aha, Dunlop started making inner tubes in the mid 19th century

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    John Spooner

    • 28/Oct/2021 09:38:53

    The Irish Independent described the final, but not the heats.

    The Second-class Mile Bicycle Handicap received thirty-one entries, and after getting through four heats the final fell to H G Wells off the scratch mark, who got home in front of Healy by a wheel. J Bowden, of Belfast, being half a wheel off third.
    H G Wells? Surely not the H G Wells? He would have been in his 20s at the time, and was a keen cyclist ...

  • profile

    sharon.corbet

    • 28/Oct/2021 09:47:03

    https://www.flickr.com/photos/johnspooner It's H.E. Wells in the Evening Mail, from the VCC, but they just gave results, and no description.

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    John Spooner

    • 28/Oct/2021 09:48:37

    https://www.flickr.com/photos/foxglove As a footnote to the report in the Irish Independent there's what I suspect is an 1894 informercial - an advert purporting to be news

    Yesterday at Ballsbridge the '94 Dunlop Detatchable Racing Tyre scored all through; notably in the record made by Talbot, in which he lowered the track record to 2 22 3.5 for a mile on his Nelson Racing Safety; also first and second in the Agents Cup Race, won by Mr Hugh O'Neill taking it from Mr O'Callaghan, of Cork, holder for two years.
    The breakthrough for using pneumatics for racing came in 1891 when Charles Terront won the first Paris-Brest-Paris on Dunlops.

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    National Library of Ireland on The Commons

    • 28/Oct/2021 10:01:29

    https://www.flickr.com/photos/johnspooner https://www.flickr.com/photos/scorbet On "The Time Machine? or "The Wheels of Chance" perhaps.

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    suckindeesel

    • 28/Oct/2021 10:05:28

    I wonder if it was held on the Jumping Grounds? Looks like the right shape. The 'Masonic School corner' must refer to the Masonic Female Orphan School (Bewleys Hotel in later times) On the 25" arcg.is/0m5iyq0

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    robinparkes

    • 28/Oct/2021 10:07:20

    I assume that is another competitor on the left of the leading rider. Banking on the corners would be essential. I wonder if the track still exists. The one at Orangefield in Belfast does. I wonder if there are any period photographs of racing there.

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    National Library of Ireland on The Commons

    • 28/Oct/2021 10:14:47

    [https://www.flickr.com/photos/scorbet] [https://www.flickr.com/photos/johnspooner] It must be this Herbert George Wells 29 years old and a commercial traveller in cycles in the 1901 census. I cannot find him in the 1911 census.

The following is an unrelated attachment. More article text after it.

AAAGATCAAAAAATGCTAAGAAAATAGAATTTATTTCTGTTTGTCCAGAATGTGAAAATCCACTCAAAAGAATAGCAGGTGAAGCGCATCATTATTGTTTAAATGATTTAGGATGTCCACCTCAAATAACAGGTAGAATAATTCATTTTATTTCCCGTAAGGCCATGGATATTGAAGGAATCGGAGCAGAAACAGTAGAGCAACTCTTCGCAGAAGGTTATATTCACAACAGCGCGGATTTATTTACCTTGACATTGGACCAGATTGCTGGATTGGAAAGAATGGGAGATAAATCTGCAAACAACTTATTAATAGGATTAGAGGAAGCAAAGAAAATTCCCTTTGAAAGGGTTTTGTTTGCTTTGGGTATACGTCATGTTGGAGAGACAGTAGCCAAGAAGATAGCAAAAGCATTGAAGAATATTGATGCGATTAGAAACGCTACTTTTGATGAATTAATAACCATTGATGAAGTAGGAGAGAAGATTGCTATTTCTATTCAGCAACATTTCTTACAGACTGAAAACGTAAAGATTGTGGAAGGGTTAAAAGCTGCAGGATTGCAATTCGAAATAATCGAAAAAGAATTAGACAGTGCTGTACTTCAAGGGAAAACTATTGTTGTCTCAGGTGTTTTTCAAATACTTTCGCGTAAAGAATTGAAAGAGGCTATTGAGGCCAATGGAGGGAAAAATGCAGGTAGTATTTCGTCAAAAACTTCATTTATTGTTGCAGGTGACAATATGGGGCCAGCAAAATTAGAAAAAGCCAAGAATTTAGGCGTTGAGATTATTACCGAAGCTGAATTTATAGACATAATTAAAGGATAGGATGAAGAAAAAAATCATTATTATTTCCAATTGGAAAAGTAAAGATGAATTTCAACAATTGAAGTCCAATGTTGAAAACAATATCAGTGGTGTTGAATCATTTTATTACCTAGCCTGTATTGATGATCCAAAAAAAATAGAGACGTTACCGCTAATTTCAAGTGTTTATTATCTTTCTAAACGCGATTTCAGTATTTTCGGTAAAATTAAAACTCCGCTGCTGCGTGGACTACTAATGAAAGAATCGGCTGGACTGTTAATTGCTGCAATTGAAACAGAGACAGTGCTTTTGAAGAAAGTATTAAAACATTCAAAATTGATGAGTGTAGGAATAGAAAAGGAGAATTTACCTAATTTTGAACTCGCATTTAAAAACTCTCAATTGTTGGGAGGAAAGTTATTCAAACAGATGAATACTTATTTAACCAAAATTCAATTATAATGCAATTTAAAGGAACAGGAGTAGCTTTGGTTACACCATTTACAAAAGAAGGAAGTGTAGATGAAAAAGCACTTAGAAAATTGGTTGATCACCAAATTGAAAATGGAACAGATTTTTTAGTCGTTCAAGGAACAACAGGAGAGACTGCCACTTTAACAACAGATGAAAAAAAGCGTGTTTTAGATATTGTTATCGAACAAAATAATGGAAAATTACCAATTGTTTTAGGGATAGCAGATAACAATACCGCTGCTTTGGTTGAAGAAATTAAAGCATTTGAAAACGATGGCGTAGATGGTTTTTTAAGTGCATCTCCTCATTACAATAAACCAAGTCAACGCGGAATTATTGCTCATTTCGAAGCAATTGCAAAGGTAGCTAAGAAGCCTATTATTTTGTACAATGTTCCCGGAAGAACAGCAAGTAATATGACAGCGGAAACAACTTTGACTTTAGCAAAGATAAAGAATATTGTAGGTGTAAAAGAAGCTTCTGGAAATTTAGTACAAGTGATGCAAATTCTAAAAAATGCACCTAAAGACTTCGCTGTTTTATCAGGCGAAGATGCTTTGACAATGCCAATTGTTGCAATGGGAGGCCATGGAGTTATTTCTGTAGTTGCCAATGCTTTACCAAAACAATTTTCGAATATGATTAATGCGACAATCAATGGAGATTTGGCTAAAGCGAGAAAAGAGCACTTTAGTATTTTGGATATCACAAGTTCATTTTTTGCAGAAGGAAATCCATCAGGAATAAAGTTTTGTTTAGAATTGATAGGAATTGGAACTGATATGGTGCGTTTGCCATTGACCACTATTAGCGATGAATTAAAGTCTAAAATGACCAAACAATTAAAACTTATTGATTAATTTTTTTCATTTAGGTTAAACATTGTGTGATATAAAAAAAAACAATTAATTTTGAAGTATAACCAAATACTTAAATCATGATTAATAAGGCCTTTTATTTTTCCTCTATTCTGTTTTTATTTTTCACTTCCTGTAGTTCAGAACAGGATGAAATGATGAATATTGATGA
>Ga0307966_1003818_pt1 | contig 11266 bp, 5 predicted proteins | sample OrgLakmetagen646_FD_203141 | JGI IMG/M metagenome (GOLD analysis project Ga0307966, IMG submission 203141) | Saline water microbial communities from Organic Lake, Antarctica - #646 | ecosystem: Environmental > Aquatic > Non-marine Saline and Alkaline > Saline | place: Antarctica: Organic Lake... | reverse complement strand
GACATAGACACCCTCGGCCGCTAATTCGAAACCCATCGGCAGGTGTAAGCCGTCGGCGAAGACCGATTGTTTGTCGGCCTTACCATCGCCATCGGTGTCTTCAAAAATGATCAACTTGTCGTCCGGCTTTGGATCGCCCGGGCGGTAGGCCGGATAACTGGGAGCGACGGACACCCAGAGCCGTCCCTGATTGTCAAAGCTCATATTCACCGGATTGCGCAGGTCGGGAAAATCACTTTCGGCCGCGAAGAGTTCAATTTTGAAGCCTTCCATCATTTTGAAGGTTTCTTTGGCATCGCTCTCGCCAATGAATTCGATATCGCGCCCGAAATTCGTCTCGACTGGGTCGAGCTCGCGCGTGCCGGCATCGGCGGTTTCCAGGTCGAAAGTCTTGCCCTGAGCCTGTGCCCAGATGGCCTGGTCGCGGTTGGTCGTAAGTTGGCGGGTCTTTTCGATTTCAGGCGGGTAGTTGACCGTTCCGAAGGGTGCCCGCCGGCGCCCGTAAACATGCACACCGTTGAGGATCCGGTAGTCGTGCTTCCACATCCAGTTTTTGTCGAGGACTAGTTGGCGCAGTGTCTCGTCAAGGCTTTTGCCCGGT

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    John Spooner

    • 28/Oct/2021 10:15:53

    https://www.flickr.com/photos/nlireland https://www.flickr.com/photos/scorbet He's H E Wells in the results bit of the Irish Independent, too, and there are a lot more matches for H E Wells in 1896 in the results of cycling races than for H G Wells. On the subject of literary figures and cycling, I once read that Samuel Beckett used to frequent a velodrome in Paris (as a spectator), and one of the leading riders there at that time was called Godeau.

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    National Library of Ireland on The Commons

    • 28/Oct/2021 10:25:49

    https://www.flickr.com/photos/johnspooner I hear what you say, I thought it was too much of a coincidence that he worked in cycles. I am also fascinated that he is Herbert George as well! What are the odds?

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    O Mac

    • 28/Oct/2021 11:12:03

    Fixed wheels and no brakes.

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    National Library of Ireland on The Commons

    • 28/Oct/2021 13:22:45

    https://www.flickr.com/photos/[email protected] How did they stop? Stop pedalling?

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    suckindeesel

    • 28/Oct/2021 13:27:04

    "every time I see an adult on a bicycle, I no longer despair for the future of mankind HG Wells Author of the 'Wheels of chance' thevictoriancyclist.wordpress.com/tag/h-g-wells/

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    John Spooner

    • 28/Oct/2021 13:43:05

    https://www.flickr.com/photos/nlireland Fixed wheel and no brakes is still standard (and mandatory) in track racing. You can slow down on fixed wheel by applying less pressure on the pedals, or, if on a banked velodrome, by going up the banking. There's no freewheel, so just stopping pedalling isn't possible. If you ride fixed wheel for the first time, you instinctively try to stop pedalling. But only once. I've seen grass-track racing in the UK, fixed-wheels and no brakes, but on a flat sports field, with a 400-metre track marked out like an athletics track. No banking means positioning is very important, and it's very much a contact sport. Probably very similar to the lads at Ballsbridge. I'm about to nip out to the shops in my fixie (but with brakes).

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    National Library of Ireland on The Commons

    • 28/Oct/2021 15:16:18

    https://www.flickr.com/photos/johnspooner Thank you!

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    sharon.corbet

    • 28/Oct/2021 19:40:24

    It only took me 6 years, but I finally have actual proof that at least one of the Clonbrock collection was taken by L. [ouis] Meldon. This photo from the catalogue is the original of this engraving from the Graphic of 16th June 1894, credit L. Meldon: [https://www.flickr.com/photos/[email protected]/51635063242] (Previous Meldon installments include Christmas, Hodder and Tennis.)

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    O Mac

    • 28/Oct/2021 20:53:29